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Is It Getting Hot in Here?

Cameras to keep an eye on the server room are nice, for example, but may not be worth the markup. If you can get an environmental sensor with an inexpensive webcam feature, go ahead. But be warned that you might not use it for anything other than showing off to your peers. So focus on temperature, notification and humidification as the most important factors.

Temperature hikes, after all, can be one of the most troubling scenarios. They may be caused by broken fans or AC failure. Prolonged elevated temperatures accelerate the semiconductor aging process and shorter their lifespan. Microprocessor-based temperature sensors in the server room alert you if the temperature drifts out of range. To save hours of hassle, avoid sensors that demand calibration to maintain the correctness of readings.

Humidity is also a vital factor to monitor. Too little and static can damage electrical components. Too much means your equipment can rust. Use a sensor to maintain a fine balance.

Once you have covered your bases with temperature, humidity and alerting, there are other factors to look into to make your physical environment more secure. Dry contact, for example, refers to the detection of broken surfaces when someone opens a door or breaks a window. Every time someone enters a secure area, you receive a trap or page. Inexpensive sensor packages are available that can add this feature for a small amount.

Airflow is another area that may cause you problems. A steady flow of air is necessary to dissipate heat. Placing airflow sensors in the air stream can spare you some heartbreak. Usually, they detect the early signs of problems — a fan has slowed down or an air filter is starting to clog. But sometimes that new storage array you just installed is the problem. You inadvertently stationed it in such a way that the server room airflow has been disrupted. All of a sudden, key equipment overheats and you wonder why. Airflow sensors save hours of fruitless effort trying to troubleshoot the problem.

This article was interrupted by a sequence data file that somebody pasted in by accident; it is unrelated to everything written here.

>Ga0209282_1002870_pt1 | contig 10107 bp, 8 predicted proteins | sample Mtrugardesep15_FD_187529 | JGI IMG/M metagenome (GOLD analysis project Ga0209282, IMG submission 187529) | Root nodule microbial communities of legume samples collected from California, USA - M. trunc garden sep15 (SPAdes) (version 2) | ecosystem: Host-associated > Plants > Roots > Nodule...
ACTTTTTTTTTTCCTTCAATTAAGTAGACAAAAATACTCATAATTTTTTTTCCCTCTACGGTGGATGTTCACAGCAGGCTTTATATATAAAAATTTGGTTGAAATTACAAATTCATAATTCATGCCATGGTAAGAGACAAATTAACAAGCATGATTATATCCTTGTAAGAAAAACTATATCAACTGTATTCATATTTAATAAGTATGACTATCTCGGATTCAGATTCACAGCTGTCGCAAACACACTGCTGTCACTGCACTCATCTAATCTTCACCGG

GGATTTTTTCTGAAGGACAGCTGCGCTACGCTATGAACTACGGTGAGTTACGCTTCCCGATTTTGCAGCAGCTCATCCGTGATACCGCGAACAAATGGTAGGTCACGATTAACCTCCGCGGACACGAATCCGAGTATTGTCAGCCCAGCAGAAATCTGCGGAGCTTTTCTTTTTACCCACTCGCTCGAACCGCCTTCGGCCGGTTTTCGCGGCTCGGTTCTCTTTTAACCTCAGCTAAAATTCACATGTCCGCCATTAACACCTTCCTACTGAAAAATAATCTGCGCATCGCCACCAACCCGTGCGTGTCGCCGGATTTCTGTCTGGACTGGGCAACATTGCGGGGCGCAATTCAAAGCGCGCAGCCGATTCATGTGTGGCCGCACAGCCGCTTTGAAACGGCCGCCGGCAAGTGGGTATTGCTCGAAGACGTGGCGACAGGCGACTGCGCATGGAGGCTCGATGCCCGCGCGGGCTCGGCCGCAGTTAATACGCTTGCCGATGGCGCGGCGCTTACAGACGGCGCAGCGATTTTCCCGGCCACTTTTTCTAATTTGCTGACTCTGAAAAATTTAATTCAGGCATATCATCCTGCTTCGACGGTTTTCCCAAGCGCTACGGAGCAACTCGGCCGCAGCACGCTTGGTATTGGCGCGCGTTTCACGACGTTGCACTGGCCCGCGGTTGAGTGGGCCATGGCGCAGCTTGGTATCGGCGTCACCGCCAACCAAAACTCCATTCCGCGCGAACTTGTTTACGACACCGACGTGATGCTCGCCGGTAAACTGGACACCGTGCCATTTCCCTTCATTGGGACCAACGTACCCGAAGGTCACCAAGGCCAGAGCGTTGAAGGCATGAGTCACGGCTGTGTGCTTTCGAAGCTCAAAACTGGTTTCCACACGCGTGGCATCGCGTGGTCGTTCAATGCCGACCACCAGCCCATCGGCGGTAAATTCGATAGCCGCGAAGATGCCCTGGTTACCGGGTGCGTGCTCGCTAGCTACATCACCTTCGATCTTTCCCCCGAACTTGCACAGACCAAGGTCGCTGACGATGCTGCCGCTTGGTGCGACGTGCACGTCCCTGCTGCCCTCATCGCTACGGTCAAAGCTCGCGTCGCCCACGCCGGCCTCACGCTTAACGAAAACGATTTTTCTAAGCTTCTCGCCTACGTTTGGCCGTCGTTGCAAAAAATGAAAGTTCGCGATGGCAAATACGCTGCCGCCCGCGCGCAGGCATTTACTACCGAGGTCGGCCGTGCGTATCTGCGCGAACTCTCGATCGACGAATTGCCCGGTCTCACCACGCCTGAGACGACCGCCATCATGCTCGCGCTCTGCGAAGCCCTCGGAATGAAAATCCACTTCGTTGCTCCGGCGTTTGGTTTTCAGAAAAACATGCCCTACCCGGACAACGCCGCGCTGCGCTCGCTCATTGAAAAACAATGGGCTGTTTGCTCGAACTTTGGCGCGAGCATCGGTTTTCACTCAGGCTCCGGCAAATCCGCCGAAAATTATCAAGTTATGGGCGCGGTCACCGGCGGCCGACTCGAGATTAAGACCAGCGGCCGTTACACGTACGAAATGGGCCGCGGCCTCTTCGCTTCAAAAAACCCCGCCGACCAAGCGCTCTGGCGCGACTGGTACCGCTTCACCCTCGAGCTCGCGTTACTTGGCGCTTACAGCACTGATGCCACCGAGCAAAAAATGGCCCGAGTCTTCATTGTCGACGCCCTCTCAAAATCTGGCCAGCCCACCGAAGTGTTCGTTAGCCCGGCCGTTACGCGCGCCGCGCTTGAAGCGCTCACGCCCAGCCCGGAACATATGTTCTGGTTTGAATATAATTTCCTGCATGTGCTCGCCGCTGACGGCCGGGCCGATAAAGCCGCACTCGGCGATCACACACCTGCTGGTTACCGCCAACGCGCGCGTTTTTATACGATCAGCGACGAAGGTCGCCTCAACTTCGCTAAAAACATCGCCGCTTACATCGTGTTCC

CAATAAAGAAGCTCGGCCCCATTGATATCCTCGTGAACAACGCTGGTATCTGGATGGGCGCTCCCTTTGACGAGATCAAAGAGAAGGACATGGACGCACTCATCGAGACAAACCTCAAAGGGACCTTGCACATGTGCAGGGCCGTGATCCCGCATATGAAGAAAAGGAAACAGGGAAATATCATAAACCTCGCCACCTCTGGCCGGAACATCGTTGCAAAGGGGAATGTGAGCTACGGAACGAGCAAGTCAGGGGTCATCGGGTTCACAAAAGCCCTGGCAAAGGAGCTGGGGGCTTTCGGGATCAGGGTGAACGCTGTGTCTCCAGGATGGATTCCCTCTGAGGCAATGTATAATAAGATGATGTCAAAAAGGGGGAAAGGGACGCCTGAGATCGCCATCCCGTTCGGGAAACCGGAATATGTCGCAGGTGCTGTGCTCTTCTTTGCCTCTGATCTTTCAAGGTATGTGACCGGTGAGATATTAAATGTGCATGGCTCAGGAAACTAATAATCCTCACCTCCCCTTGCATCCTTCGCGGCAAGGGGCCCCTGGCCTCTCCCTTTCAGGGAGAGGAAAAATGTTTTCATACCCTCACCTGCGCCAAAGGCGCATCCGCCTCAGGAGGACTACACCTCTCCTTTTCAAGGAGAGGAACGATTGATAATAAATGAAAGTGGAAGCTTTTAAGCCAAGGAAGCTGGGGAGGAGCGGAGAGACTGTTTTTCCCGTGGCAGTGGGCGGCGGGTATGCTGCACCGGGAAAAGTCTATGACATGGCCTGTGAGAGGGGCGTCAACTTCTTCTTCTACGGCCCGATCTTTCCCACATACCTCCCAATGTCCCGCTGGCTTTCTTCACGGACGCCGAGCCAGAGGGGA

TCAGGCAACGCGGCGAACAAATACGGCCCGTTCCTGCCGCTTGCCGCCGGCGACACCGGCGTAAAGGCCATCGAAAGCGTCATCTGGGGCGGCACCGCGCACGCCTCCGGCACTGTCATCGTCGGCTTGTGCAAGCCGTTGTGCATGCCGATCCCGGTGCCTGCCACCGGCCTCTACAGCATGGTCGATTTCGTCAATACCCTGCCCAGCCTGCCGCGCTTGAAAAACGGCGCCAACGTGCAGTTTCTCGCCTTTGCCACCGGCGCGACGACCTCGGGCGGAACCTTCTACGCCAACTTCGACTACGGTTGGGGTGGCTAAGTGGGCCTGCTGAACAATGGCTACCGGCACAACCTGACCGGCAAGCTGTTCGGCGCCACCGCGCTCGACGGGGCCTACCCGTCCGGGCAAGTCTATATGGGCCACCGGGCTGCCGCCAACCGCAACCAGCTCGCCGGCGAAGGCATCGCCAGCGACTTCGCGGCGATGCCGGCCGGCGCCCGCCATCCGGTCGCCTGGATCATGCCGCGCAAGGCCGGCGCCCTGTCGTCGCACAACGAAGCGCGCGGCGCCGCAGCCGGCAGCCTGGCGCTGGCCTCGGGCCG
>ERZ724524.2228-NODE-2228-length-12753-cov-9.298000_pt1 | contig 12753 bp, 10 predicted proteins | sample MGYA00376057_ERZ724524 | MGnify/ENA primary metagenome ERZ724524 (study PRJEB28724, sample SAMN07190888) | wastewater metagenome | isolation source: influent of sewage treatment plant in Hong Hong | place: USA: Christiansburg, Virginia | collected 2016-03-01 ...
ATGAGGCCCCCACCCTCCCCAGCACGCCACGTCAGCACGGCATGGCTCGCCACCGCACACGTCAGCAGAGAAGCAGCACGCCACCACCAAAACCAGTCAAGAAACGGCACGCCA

When it comes to flooding, no sensor will hold at bay the Nile or the Colorado River. But in a less spectacular way, they can give you an early indication of water on the floor before it shorts out your gear.

Tool Tips

You have to factor three elements into the cost of environmental monitors: a base unit, probes, and network management connectivity and integration. Base units often contain one or more built-in sensors as well as ports for hooking up external probes.

There are several vendors to choose from. NetBotz Corp. (Austin, Texas) is the market leader and offers the most sophisticated range of products. Javica (Sanford, Maine) is a fast-rising competitor offering most of the features of NetBotz and excellent price-performance.

Article courtesy of Enterprise IT Planet

See All Articles by Drew Robb

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